For many years, the application of facilities agreements on the basis of the LMA standard has been widespread in the Polish market. The LMA standard has been met for transactions documented by English and Polish law. In the case of large capital transactions in which the main consortium includes foreign lenders, including international financial institutions such as the EBRD and the EIB, the parties are more likely to resort to facilitation agreements under English law. In the case of medium cap transactions and transactions involving only Polish banks, in particular to avoid additional legal costs, the facilities agreements, although based on the LMA standard, are often subject to Polish legislation. Banks and law firms have more or less developed their own models on the basis of the LMA form. When it comes to specific provisions of the LMA, which need to be amended to comply with the mandatory Polish legislation, various solutions are proposed. This approach was continued with the development of standard LMA documentation based on standard LMA documentation by the Polish Banking Association (ZBP), a standard Polish standard version of an facility agreement. The standard ZBP form is not an official LMA document, but it was developed with the agreement of the LMA. This is not only a transposition of the LMA form into Polish law, but also a translation of the LMA type form into Polish. The aim was to adapt the documentation of the AML to the requirements of local law, where possible, by maintaining, as far as possible, the form and content of the English legal documents of the LMA.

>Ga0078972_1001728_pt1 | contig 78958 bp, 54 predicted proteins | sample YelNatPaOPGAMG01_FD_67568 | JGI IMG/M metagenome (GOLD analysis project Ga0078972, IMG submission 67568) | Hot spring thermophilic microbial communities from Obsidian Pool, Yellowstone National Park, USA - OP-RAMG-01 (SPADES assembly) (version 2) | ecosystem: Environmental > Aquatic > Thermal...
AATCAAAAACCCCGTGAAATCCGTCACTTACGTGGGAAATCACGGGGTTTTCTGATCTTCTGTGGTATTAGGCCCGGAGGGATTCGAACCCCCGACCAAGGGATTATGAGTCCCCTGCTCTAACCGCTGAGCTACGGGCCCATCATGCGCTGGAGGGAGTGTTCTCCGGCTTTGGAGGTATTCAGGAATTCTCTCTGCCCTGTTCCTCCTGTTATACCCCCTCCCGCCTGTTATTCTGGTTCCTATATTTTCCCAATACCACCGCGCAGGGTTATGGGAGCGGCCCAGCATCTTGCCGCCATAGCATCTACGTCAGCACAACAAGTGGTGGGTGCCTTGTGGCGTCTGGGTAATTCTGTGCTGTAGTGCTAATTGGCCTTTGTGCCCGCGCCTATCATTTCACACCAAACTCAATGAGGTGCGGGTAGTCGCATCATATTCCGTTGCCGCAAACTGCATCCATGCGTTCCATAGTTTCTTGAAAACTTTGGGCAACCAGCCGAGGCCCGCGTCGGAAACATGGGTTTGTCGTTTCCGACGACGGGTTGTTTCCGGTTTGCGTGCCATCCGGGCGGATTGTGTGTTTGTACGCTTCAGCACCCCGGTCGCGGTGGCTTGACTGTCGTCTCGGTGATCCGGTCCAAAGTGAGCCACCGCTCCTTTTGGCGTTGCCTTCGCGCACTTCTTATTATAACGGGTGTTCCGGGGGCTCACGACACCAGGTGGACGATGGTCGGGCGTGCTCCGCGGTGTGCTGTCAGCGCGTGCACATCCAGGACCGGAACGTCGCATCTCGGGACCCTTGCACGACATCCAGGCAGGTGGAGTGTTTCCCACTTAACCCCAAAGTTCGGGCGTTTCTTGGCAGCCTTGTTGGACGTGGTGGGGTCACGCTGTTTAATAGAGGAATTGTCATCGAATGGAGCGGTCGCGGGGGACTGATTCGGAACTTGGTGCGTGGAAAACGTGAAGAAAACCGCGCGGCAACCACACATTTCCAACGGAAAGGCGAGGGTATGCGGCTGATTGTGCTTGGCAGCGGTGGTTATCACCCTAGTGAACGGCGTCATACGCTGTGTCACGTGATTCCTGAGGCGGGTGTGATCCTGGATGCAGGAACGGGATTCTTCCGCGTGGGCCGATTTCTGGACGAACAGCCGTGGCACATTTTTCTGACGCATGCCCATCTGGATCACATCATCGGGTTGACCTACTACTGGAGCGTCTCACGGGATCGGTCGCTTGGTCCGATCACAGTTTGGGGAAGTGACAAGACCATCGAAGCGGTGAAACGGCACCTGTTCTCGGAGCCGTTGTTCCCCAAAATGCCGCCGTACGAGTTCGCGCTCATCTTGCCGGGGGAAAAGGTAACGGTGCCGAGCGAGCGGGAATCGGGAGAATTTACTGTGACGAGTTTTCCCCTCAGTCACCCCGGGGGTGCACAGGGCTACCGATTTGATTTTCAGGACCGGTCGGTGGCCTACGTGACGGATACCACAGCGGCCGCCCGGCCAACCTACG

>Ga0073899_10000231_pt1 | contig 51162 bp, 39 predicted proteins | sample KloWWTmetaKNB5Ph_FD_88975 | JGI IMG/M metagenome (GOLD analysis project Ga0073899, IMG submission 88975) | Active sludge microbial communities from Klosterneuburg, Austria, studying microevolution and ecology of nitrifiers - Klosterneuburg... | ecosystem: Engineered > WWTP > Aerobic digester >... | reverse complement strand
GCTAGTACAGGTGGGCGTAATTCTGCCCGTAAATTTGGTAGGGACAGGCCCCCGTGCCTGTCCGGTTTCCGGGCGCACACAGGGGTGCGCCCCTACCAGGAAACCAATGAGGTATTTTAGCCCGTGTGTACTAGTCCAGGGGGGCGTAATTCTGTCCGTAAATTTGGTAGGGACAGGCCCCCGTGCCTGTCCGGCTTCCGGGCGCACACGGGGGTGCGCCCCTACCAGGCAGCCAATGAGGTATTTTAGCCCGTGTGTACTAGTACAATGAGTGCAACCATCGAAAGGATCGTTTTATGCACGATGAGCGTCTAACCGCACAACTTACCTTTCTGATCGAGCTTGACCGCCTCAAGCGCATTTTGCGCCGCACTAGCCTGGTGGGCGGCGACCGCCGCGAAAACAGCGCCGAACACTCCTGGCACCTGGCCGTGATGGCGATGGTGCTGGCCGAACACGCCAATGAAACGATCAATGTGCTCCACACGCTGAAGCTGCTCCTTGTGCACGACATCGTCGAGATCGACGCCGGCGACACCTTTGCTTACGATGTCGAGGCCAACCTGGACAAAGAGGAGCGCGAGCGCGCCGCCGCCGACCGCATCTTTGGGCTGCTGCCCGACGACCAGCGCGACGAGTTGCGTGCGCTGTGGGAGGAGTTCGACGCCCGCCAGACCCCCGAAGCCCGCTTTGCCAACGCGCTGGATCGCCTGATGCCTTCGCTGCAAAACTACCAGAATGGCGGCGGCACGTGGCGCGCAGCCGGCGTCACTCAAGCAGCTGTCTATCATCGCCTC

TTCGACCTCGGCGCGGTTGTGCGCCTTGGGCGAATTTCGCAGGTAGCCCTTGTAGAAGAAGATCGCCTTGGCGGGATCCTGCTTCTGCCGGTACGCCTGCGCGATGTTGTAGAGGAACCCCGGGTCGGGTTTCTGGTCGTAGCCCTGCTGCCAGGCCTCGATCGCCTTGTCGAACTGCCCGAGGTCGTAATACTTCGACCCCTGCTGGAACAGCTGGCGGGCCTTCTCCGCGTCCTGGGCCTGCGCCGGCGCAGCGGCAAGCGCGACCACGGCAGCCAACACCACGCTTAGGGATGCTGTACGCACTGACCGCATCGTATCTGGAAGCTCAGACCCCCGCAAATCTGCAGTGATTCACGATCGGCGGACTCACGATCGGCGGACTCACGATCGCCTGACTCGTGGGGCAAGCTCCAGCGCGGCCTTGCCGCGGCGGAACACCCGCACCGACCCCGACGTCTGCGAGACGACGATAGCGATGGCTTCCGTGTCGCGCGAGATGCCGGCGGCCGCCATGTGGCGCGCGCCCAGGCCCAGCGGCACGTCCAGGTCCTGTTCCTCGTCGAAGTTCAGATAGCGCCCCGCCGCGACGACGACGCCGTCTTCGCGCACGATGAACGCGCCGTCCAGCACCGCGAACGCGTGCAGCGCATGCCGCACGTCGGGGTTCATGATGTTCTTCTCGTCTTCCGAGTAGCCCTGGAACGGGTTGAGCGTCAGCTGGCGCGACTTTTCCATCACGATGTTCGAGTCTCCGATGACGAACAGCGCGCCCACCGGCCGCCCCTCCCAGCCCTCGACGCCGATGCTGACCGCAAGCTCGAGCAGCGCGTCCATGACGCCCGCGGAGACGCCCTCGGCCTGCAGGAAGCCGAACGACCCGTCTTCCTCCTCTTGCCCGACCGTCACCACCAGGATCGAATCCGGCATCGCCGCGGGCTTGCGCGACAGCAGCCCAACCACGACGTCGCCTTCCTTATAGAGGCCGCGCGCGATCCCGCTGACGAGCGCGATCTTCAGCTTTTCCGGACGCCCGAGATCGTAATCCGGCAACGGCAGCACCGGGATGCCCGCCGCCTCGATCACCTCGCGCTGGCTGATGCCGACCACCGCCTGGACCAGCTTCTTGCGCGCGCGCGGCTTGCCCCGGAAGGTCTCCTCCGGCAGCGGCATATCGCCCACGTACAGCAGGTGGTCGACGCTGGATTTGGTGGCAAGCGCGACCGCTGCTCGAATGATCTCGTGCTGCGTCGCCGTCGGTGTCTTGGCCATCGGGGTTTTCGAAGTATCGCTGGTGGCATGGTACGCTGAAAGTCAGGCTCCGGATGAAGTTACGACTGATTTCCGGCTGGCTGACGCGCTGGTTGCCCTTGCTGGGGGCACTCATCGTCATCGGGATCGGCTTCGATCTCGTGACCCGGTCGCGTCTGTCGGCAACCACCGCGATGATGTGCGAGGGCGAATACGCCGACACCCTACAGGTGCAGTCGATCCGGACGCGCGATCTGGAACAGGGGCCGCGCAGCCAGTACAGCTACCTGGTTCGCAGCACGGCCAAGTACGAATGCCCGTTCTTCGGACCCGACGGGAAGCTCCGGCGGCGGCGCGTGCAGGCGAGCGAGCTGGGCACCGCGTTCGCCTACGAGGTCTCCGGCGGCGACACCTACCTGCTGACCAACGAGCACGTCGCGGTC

Although the use of standard LMA forms is widespread in EEC jurisdictions, in many cases the legislation in the LMA-based facility agreement is adapted to local law and LMA forms are modified accordingly to comply with mandatory local rules. Therefore, transposing a common law document into the laws of civil courts can be difficult. In some countries, initiatives have been taken to further harmonize credit documentation at the local level. The objective of this guide is to provide an overview of the role of the secondary market in the syndicated credit market and to identify, among other things, active participants in the secondary credit market, available debt securities, the typical anatomy of a trading and the various transfer mechanisms. The LMA`s approach to updating its “It`s LMA” facility agreements is the preferred justification of any bank lawyer for a negotiating position, and British banks are increasingly asking their lawyers to prepare LMA-format facility agreements. But what is “LMA”? The Loan Market Association (LMA) publishes two types of recommended facility agreements: Investment Grade and Investment Funds (LF). As Adam Pierce explains, there are some retail issues that are only in the LF agreement and should be included in the facility agreements, regardless of the type of transaction. At first, borrowers and bankers struggled to understand the terms of standard AML forms.

A negotiation strategy based on the argument that the wording of an “LMA standard” clause was well received was not well received. Today, even though they are still unhappy about having to negotiate a 100-page document, borrowers are more familiar with LMA standards. One reason is that Slovak language versions of forms are to some extent standardized, making negotiations easier for borrowers. The standard LMA forms amended with regard to Slovak legislation are frequently used in the Slovak Republic, particularly for large-scale and complex transactions (clubs and syndications). Depending on the type of financing, forms of investment degree, leverage or real estate are used.